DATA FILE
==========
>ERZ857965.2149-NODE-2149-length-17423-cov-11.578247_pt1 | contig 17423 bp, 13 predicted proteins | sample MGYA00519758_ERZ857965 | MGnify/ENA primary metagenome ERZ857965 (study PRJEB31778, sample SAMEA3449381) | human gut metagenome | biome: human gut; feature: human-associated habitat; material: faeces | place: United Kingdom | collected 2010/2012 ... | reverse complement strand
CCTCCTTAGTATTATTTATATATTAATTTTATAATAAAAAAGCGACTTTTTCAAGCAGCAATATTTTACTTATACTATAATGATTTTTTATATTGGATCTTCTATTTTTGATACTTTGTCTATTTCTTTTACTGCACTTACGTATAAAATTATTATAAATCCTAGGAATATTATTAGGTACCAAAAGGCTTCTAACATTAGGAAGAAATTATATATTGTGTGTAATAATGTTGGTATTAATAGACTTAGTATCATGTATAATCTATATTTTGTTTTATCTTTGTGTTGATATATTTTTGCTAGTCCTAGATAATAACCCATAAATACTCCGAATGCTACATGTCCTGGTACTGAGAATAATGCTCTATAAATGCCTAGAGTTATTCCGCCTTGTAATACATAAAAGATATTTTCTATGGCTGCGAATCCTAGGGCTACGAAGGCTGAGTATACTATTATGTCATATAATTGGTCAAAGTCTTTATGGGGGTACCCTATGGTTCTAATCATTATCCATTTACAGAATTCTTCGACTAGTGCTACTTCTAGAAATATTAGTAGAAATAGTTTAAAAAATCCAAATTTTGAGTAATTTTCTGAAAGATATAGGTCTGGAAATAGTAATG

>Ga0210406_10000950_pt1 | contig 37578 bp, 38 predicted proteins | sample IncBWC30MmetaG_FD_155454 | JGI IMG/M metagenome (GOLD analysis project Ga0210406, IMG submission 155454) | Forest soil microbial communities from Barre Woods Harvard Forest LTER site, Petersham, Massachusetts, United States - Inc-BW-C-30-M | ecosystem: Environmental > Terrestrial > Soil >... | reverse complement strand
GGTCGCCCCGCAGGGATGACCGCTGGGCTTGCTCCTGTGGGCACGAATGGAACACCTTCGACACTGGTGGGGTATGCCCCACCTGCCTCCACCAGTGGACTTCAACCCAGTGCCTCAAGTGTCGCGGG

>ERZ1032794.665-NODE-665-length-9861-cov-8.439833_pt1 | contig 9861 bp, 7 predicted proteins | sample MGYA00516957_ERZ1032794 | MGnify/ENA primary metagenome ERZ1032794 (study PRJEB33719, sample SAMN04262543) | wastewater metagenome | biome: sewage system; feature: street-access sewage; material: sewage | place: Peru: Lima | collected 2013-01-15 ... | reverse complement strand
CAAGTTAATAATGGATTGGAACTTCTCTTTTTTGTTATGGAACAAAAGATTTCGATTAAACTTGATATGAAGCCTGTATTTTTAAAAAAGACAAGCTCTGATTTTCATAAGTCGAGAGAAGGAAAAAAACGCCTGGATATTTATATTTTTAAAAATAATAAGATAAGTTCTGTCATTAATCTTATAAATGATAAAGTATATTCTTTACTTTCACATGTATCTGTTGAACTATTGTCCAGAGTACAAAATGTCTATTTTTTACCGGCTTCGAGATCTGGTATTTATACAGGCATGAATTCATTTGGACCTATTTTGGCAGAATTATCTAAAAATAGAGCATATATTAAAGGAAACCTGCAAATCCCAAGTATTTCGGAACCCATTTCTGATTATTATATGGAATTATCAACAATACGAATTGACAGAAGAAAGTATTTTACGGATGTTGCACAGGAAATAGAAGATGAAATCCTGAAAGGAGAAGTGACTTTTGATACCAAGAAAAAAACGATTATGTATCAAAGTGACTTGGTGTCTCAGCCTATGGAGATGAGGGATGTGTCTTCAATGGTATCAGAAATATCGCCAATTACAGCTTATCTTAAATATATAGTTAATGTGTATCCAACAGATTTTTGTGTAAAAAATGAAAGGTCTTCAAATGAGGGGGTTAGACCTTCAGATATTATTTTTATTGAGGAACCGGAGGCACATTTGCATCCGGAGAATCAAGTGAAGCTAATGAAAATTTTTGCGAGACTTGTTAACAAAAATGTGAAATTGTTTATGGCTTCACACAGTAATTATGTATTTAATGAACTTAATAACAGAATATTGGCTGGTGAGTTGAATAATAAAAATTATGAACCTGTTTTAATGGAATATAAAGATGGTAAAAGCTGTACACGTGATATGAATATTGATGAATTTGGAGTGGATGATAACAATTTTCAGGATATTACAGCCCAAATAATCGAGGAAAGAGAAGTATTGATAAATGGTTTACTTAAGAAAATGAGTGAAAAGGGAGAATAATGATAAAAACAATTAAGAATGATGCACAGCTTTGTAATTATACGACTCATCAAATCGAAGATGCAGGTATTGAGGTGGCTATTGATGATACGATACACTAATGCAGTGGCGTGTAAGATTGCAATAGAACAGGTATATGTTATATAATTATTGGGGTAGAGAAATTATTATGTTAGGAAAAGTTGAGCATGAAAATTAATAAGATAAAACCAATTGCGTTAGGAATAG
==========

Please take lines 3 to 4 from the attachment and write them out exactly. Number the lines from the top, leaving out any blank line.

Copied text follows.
>Ga0210406_10000950_pt1 | contig 37578 bp, 38 predicted proteins | sample IncBWC30MmetaG_FD_155454 | JGI IMG/M metagenome (GOLD analysis project Ga0210406, IMG submission 155454) | Forest soil microbial communities from Barre Woods Harvard Forest LTER site, Petersham, Massachusetts, United States - Inc-BW-C-30-M | ecosystem: Environmental > Terrestrial > Soil >... | reverse complement strand
GGTCGCCCCGCAGGGATGACCGCTGGGCTTGCTCCTGTGGGCACGAATGGAACACCTTCGACACTGGTGGGGTATGCCCCACCTGCCTCCACCAGTGGACTTCAACCCAGTGCCTCAAGTGTCGCGGG